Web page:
At the high point of a soaring career in the US Army, Lt. Col. Mark Weber was tapped by General David Petraeus to serve in a high profile job within the Afghan Parliament as a military advisor. Within weeks, a routine physical revealed Stage IV intestinal cancer in the thirty-eight-year-old father of three. Over the next two years he would fight a desperate battle he wasn't trained for, with his wife and boys as his reluctant but willing fighting force. When Mark realized that he was not going to survive this final tour of combat, he began to write a letter to his boys, so that as they grew up without him, they would know what his life-and-death story had taught him—about courage and fear, challenge and comfort, words and actions, pride and humility, seriousness and humor, and a never-ending search for new ideas and inspiration. This book is that letter. And it's not just for his sons. It's for everyone who could use the last best advice a dying hero has to offer. Mark's letter and his stories illustrate that the greatest value of a life is to spend it for something that lives after it. That in the end you become what you are through the causes to which you attach yourself—and that you've made your own along the way. Through his example, he teaches how to live an ordinary life in an extraordinary way.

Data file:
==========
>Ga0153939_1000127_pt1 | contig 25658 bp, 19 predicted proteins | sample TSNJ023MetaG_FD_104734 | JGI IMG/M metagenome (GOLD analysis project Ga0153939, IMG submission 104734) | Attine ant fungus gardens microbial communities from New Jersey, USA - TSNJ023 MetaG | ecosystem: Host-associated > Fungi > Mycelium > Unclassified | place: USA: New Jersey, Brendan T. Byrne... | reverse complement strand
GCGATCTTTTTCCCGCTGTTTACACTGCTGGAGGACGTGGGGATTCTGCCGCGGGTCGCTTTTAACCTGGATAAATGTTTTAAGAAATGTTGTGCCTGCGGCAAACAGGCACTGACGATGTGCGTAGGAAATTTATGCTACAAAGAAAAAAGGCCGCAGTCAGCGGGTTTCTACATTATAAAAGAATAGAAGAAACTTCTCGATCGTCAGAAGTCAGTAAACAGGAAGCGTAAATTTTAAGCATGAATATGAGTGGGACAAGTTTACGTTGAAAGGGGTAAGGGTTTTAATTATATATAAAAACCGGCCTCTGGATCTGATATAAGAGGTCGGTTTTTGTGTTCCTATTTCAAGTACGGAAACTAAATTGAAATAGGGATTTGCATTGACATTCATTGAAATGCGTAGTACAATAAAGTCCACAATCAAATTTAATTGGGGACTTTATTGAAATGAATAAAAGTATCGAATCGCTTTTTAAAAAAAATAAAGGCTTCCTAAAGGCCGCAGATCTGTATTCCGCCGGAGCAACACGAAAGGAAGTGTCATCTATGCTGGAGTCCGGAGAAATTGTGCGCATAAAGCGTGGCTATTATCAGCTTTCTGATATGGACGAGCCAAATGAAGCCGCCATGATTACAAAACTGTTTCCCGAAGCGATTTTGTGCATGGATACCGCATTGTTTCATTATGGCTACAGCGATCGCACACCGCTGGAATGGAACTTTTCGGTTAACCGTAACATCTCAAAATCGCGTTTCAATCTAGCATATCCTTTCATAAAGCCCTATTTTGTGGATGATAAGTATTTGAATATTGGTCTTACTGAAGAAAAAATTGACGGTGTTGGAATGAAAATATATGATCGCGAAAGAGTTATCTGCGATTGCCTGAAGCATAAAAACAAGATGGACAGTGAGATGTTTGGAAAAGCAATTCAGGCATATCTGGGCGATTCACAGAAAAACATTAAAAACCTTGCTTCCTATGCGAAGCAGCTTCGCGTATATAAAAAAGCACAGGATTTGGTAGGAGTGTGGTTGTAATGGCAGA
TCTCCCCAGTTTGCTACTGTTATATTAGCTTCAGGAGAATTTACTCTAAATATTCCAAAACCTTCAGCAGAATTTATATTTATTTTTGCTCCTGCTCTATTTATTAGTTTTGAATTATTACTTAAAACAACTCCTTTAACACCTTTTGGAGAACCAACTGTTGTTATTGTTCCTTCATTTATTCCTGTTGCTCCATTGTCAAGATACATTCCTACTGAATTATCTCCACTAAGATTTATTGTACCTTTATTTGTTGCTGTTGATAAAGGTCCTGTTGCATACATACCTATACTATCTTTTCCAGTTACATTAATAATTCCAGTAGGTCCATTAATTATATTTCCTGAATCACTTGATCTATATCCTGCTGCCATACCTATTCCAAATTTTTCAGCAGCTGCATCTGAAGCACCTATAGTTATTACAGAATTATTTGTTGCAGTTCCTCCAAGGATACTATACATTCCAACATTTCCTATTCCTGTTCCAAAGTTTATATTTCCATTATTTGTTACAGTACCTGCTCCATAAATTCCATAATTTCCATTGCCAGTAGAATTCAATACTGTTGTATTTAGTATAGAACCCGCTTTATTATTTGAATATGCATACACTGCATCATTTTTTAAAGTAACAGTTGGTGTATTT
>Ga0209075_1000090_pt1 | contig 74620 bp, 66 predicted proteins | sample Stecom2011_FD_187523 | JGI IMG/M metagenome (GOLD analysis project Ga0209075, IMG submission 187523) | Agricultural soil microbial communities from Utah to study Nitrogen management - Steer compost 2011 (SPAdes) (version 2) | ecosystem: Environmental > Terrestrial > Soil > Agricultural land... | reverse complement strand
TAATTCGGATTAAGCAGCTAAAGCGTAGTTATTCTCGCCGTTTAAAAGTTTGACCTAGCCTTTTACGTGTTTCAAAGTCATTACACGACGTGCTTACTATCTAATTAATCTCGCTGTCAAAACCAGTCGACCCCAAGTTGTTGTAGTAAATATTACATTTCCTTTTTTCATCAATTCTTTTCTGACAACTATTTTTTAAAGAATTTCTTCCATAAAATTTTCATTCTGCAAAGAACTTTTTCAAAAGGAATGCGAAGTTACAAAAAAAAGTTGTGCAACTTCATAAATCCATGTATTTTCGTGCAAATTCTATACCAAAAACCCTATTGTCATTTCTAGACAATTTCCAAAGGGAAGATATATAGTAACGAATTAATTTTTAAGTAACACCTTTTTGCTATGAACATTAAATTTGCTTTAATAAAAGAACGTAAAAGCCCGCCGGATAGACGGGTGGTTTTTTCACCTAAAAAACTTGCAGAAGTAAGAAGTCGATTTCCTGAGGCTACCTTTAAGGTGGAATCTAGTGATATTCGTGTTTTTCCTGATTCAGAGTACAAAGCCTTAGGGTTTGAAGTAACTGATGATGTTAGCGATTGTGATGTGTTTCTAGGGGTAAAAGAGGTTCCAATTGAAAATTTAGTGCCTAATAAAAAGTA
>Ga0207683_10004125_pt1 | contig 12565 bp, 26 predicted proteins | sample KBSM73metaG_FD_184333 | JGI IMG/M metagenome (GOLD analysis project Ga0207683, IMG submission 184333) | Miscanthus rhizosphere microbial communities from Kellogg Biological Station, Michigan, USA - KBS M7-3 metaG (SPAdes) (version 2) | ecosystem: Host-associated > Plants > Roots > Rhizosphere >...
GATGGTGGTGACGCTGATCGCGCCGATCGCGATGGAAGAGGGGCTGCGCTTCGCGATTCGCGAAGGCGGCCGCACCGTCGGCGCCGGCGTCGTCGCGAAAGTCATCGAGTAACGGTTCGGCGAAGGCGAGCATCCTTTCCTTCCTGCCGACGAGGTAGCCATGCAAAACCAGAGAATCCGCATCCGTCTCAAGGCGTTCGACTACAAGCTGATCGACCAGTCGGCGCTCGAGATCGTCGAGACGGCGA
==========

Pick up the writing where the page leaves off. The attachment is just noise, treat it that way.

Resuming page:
Lieutenant Colonel Mark Weber was born and raised in Minnesota. He has served a total of twenty-three years in the US Army, with five years as an enlisted soldier in the Minnesota National Guard and nineteen years on active duty as a commissioned officer. He has been stationed throughout the US, the Pentagon, Saudi Arabia, and Iraq. He is a distinguished alumnus of Minnesota State University, holds master's degrees in history from Jacksonville State University in Alabama and public policy management from Georgetown University in Washington D.C., and has served as a Policy Fellow at the University of Minnesota. His awards include the Legion of Merit, the Bronze Star, and the Combat Action Badge. Mark lives in Rosemount, Minnesota with his wife, Kristin, and their three sons. David Murray is an award-winning journalist and editor of the magazine Vital Speeches of the Day. He lives in Chicago with his wife, Cristie, and their daughter Scout.
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